Journey Into Wholeness
~ Eleanor Roosevelt
In my previous post “Kisses Sweeter Than Wine: Song about Ordinary Happiness” I wrote about dying persons whose lives were well lived. Unfortunately, not everyone lives a fulfilled life. Even so, every dying person has something to teach the living.
One day a nurse informed me of a new patient who declared at the time of hospice admission that she refused to be taken care of by anyone other than white staff. The patient whom we call Ruth was a white woman in her 9o’s, a successful business woman who was wealthy and highly educated. It seemed that Ruth had done quit well for herself, especially for a woman of her generation, yet she was a very angry person.
Many of our hospice aides were African Americans, so Ruth refused their care. Since hospice was not going to accommodate her demands, Ruth hired private care givers who took turns to stay with her around the clock. Except for the hired staff very few people visited her, if any.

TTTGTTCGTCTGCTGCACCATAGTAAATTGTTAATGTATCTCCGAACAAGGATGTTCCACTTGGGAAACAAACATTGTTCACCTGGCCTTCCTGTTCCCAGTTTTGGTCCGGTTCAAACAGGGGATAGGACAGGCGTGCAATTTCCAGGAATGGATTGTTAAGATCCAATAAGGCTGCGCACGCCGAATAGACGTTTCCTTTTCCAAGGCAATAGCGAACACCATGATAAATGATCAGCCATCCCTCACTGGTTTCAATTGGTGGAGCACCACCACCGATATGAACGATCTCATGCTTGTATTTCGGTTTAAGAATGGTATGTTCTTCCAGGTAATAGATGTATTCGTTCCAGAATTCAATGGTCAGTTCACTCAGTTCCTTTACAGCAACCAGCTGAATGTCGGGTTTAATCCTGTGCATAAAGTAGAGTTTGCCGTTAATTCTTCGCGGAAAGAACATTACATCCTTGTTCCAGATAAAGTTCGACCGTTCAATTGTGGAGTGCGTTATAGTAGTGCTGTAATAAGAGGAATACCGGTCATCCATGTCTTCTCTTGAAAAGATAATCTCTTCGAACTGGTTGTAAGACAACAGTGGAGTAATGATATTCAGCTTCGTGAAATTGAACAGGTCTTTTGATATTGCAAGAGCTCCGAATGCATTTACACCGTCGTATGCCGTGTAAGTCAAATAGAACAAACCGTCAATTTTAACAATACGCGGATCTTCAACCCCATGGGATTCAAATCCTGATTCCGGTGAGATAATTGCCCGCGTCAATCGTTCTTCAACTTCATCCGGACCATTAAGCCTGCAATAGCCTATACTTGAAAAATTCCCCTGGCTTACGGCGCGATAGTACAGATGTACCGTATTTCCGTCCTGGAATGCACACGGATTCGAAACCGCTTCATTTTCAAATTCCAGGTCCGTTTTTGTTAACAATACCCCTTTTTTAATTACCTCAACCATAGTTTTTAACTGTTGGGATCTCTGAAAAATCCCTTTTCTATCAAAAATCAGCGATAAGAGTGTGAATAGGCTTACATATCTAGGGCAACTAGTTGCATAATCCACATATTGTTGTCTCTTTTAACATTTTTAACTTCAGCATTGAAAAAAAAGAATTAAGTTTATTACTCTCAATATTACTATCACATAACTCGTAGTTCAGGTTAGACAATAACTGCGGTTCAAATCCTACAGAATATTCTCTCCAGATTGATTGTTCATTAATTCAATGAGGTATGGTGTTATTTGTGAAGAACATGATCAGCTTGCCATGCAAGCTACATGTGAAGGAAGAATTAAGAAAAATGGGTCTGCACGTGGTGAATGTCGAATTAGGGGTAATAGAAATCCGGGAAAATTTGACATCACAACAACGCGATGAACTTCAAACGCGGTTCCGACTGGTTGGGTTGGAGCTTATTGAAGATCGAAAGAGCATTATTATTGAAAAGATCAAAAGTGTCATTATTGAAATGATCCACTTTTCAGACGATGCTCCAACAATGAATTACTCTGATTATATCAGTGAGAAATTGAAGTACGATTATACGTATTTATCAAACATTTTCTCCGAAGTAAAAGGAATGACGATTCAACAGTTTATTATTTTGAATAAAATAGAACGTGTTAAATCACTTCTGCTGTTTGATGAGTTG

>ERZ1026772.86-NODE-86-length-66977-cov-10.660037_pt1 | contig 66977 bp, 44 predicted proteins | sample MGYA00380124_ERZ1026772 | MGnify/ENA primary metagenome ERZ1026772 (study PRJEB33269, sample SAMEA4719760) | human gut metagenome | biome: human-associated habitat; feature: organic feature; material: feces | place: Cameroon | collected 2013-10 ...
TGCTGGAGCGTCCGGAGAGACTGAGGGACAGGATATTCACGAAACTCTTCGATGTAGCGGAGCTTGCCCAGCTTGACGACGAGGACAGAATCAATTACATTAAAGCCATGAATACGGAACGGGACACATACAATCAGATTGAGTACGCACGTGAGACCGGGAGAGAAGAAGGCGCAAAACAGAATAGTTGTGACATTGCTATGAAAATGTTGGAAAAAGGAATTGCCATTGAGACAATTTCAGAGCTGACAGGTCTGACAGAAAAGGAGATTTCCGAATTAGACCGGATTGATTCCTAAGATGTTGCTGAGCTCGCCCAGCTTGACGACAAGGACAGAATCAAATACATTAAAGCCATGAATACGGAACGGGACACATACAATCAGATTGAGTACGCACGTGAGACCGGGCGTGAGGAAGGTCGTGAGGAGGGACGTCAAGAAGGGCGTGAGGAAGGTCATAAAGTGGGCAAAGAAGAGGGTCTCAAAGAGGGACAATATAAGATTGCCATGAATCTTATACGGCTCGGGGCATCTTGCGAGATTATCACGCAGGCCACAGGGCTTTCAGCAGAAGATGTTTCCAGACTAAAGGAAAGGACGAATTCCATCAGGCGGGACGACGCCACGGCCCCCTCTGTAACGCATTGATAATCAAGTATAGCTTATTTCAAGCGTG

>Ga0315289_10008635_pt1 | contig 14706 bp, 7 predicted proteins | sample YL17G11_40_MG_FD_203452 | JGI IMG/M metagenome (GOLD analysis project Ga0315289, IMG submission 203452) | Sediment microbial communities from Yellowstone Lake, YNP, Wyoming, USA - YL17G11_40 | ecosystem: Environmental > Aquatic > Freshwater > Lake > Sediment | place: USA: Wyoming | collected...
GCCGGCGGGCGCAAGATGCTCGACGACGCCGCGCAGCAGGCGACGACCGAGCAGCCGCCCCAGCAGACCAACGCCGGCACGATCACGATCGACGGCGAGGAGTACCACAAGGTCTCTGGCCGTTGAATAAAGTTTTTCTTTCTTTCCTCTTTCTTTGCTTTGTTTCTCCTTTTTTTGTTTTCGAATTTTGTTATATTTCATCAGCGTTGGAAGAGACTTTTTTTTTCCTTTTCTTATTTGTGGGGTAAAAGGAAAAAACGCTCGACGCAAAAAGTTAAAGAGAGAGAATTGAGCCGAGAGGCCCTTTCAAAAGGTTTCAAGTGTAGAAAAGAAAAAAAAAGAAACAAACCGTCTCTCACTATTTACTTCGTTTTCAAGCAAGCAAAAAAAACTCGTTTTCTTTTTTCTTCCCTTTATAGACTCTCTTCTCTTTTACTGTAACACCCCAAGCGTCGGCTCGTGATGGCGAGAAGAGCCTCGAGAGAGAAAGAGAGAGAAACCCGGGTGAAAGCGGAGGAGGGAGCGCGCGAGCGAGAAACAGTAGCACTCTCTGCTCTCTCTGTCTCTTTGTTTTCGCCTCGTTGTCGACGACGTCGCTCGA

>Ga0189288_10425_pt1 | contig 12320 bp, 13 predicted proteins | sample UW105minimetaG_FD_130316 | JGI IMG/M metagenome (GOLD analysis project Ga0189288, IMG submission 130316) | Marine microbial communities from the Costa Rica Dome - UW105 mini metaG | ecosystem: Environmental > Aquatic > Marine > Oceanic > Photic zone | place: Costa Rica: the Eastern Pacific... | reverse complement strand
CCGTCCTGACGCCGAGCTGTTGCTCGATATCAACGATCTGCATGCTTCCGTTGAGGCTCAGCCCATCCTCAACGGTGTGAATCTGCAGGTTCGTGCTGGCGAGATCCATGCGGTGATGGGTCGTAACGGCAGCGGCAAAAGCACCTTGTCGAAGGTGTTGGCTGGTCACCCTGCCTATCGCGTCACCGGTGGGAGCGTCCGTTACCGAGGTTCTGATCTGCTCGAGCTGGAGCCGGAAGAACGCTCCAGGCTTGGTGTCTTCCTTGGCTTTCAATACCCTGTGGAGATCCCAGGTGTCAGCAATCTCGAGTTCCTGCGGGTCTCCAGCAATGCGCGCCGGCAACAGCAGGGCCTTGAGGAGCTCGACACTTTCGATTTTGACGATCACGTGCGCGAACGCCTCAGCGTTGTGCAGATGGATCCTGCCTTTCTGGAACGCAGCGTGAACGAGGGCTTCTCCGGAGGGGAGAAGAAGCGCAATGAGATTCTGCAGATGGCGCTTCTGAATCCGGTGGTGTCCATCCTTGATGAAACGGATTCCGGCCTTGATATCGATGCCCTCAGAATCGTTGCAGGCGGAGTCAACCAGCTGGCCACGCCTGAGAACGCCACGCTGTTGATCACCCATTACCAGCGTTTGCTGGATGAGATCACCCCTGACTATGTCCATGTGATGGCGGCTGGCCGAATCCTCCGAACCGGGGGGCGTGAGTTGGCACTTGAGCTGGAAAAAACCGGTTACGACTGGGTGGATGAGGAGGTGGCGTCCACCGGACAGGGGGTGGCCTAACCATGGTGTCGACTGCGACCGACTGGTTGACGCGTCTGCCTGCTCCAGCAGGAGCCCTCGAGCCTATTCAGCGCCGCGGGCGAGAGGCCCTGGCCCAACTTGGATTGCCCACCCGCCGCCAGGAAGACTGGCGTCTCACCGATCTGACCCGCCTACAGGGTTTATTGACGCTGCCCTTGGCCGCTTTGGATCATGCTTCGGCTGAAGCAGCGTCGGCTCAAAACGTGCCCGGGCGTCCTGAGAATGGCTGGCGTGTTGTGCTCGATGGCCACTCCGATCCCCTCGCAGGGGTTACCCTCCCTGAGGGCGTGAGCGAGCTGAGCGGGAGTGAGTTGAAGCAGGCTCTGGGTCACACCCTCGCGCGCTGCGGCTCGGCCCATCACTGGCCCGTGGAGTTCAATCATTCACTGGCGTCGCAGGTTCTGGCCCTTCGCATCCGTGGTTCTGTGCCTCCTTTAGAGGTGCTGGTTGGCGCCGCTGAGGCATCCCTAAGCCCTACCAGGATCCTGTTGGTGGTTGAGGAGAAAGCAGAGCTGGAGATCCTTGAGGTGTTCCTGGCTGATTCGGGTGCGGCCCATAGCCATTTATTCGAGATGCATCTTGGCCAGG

Most of our nurses were white, so we didn’t think Ruth would have a problem with them. But she gave such a hard time for the nurses that on many days I saw them coming out of her room in tears. Ruth was not only a racist but also a mean person. As a result, she alienated herself from everyone.
Ruth’s heart must have been filled with fear and pain, since fear breeds hate and pain breads anger. Her life was a life of tragedy. Even though she was wealthy, educated, and successful, her life was not well lived. She lived angry and died the same way. When we die, we can’t hide how we’ve lived.
“Learn from the mistakes of others. You can’t live long enough to make them all yourself. ” Eleanor Roosevelt said. What I learned from Ruth is this: If we want to die peacefully with our hearts filled with love, that’s the way we must live.